Eben Holden, a tale of the north country eBook

This eBook from the Gutenberg Project consists of approximately 273 pages of information about Eben Holden, a tale of the north country.
auger’s wound.  The woods were merry with our shouts, and, shortly, one could hear the heart-beat of the maples in the sounding bucket.  It was the reveille of spring.  Towering trees shook down the gathered storms of snow and felt for the sunlight.  The arch and shanty were repaired, the great iron kettle was scoured and lifted to its place, and then came the boiling.  It was a great, an inestimable privilege to sit on the robes of faded fur, in the shanty, and hear the fire roaring under the kettle and smell the sweet odour of the boiling sap.  Uncle Eb minded the shanty and the fire and the woods rang with his merry songs.  When I think of that phase of the sugaring, lam face to face with one of the greatest perils of my life.  My foster father had consented to let me spend a night with Uncle Eb in the shanty, and I was to sleep on the robes, where he would be beside me when he was not tending the fire.  It had been a mild, bright day, and David came up with our supper at sunset.  He sat talking with Uncle Eb for an hour or so, and the woods were darkling when he went away.

When he started on the dark trail that led to the clearing, I wondered at his courage — it was so black beyond the firelight.  While we sat alone I plead for a story, but the thoughts of Uncle Eb had gone to roost early in a sort of gloomy meditation.

‘Be still, my boy,’ said he, ‘an’ go t’ sleep.  I ain’t agoin’ t’ tell no yarns an’ git ye all stirred up.  Ye go t’ sleep.  Come mornin’ we’ll go down t’ the brook an’ see if we can’t find a mink or tew ‘n the traps.’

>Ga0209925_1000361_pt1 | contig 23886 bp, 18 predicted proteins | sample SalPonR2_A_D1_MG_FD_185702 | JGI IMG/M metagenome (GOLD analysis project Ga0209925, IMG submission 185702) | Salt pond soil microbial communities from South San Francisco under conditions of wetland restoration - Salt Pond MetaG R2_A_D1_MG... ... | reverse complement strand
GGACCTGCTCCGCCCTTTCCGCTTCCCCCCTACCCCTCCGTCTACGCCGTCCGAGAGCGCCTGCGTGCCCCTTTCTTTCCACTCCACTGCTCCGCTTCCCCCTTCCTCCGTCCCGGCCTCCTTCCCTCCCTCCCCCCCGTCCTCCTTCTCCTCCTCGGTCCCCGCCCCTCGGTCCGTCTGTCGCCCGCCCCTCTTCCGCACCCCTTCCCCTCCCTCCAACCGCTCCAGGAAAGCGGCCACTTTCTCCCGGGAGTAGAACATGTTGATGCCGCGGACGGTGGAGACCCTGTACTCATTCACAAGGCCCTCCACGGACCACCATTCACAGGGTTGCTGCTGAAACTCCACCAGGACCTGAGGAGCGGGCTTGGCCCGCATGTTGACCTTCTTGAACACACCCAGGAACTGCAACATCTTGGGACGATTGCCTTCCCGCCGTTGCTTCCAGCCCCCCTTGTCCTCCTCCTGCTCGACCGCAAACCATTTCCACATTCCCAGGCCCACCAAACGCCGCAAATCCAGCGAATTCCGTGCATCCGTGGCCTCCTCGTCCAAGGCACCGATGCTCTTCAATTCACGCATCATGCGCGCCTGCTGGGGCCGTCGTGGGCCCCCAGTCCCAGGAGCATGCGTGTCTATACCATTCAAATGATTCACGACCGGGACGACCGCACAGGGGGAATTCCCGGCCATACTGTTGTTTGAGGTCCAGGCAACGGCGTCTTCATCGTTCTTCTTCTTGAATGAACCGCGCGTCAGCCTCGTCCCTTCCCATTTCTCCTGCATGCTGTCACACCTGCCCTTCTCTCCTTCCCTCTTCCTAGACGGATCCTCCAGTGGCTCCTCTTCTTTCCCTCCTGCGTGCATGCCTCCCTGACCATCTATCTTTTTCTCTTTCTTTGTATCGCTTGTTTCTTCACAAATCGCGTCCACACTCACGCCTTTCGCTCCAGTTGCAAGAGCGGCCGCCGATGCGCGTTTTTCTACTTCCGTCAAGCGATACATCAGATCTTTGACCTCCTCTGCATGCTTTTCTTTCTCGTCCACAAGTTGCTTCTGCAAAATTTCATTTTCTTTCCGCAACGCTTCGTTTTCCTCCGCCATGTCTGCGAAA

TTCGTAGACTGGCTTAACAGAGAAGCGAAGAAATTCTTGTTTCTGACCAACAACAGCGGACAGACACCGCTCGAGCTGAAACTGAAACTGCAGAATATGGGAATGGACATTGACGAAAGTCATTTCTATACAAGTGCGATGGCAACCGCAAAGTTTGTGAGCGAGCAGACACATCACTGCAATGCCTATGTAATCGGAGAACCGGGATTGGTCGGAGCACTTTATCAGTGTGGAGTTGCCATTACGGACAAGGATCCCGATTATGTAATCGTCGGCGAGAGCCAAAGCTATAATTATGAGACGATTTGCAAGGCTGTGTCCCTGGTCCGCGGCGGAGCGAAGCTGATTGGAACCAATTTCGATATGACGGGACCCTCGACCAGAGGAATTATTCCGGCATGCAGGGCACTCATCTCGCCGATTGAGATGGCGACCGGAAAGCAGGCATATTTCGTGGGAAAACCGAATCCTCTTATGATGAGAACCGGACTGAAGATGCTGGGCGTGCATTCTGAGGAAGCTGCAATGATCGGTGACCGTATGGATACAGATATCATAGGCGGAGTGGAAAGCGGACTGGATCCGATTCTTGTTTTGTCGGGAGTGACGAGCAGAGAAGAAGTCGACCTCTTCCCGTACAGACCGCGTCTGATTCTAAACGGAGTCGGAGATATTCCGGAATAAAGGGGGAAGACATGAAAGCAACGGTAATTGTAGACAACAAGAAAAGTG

I remember hearing a great crackling of twigs in the dark wood before I slept.  As I lifted my head, Uncle Eb whispered, ‘Hark!’ and we both listened.  A bent and aged figure came stalking into the firelight His long white hair mingled with his beard and covered his coat collar behind.

‘Don’t be scairt,’ said Uncle Eb. ‘’Tain’ no bear.  It’s nuthin’ but a poet.’

I knew him for a man who wandered much and had a rhyme for everyone — a kindly man with a reputation for laziness and without any home.

‘Bilin’, eh?’ said the poet

‘Bilin’,’ said Uncle Eb.

‘I’m bilin’ over ‘n the next bush,’ said the poet, sitting down.

‘How’s everything in Jingleville?’ Uncle Eb enquired.

Then the newcomer answered: 

   ’Well, neighbour dear, in Jingleville
    We live by faith but we eat our fill;
    An’ what w’u’d we do if it wa’n’t fer prayer? 
    Fer we can’t raise a thing but whiskers an’ hair.’

‘Cur’us how you can talk po’try,’ said Uncle Eb.  ’The only thing I’ve got agin you is them whiskers an’ thet hair.  ‘Tain’t Christian.’

’’Tain’t what’s on the head, but what’s in it — thet’s the important thing,’ said the poet.  ’Did I ever tell ye what I wrote about the birds?’

‘Don’ know’s ye ever did,’ said Uncle Eb, stirring his fire.

‘The boy’ll like it, mebbe,’ said he, taking a dirty piece of paper out of his pocket and holding it to the light.

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Project Gutenberg
Eben Holden, a tale of the north country from Project Gutenberg. Public domain.
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